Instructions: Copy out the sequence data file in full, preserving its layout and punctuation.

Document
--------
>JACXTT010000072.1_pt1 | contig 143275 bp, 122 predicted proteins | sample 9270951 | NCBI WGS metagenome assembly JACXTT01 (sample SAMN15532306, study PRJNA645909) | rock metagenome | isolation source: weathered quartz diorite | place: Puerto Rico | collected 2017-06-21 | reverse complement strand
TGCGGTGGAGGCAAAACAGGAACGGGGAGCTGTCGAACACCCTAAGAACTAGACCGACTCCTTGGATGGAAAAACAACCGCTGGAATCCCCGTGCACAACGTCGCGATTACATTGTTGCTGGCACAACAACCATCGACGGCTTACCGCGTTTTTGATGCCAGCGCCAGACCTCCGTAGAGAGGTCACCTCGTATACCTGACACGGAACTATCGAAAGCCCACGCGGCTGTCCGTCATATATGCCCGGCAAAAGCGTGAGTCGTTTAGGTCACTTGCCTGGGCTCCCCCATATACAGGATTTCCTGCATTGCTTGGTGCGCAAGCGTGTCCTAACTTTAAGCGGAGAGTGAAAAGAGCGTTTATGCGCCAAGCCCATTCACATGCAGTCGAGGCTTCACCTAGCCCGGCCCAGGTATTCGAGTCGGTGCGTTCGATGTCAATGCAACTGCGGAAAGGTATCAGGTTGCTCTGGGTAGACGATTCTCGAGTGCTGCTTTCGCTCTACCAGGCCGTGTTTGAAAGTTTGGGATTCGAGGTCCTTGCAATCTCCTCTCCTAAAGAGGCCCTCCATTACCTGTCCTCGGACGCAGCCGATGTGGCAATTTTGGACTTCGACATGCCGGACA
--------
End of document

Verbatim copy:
>JACXTT010000072.1_pt1 | contig 143275 bp, 122 predicted proteins | sample 9270951 | NCBI WGS metagenome assembly JACXTT01 (sample SAMN15532306, study PRJNA645909) | rock metagenome | isolation source: weathered quartz diorite | place: Puerto Rico | collected 2017-06-21 | reverse complement strand
TGCGGTGGAGGCAAAACAGGAACGGGGAGCTGTCGAACACCCTAAGAACTAGACCGACTCCTTGGATGGAAAAACAACCGCTGGAATCCCCGTGCACAACGTCGCGATTACATTGTTGCTGGCACAACAACCATCGACGGCTTACCGCGTTTTTGATGCCAGCGCCAGACCTCCGTAGAGAGGTCACCTCGTATACCTGACACGGAACTATCGAAAGCCCACGCGGCTGTCCGTCATATATGCCCGGCAAAAGCGTGAGTCGTTTAGGTCACTTGCCTGGGCTCCCCCATATACAGGATTTCCTGCATTGCTTGGTGCGCAAGCGTGTCCTAACTTTAAGCGGAGAGTGAAAAGAGCGTTTATGCGCCAAGCCCATTCACATGCAGTCGAGGCTTCACCTAGCCCGGCCCAGGTATTCGAGTCGGTGCGTTCGATGTCAATGCAACTGCGGAAAGGTATCAGGTTGCTCTGGGTAGACGATTCTCGAGTGCTGCTTTCGCTCTACCAGGCCGTGTTTGAAAGTTTGGGATTCGAGGTCCTTGCAATCTCCTCTCCTAAAGAGGCCCTCCATTACCTGTCCTCGGACGCAGCCGATGTGGCAATTTTGGACTTCGACATGCCGGACA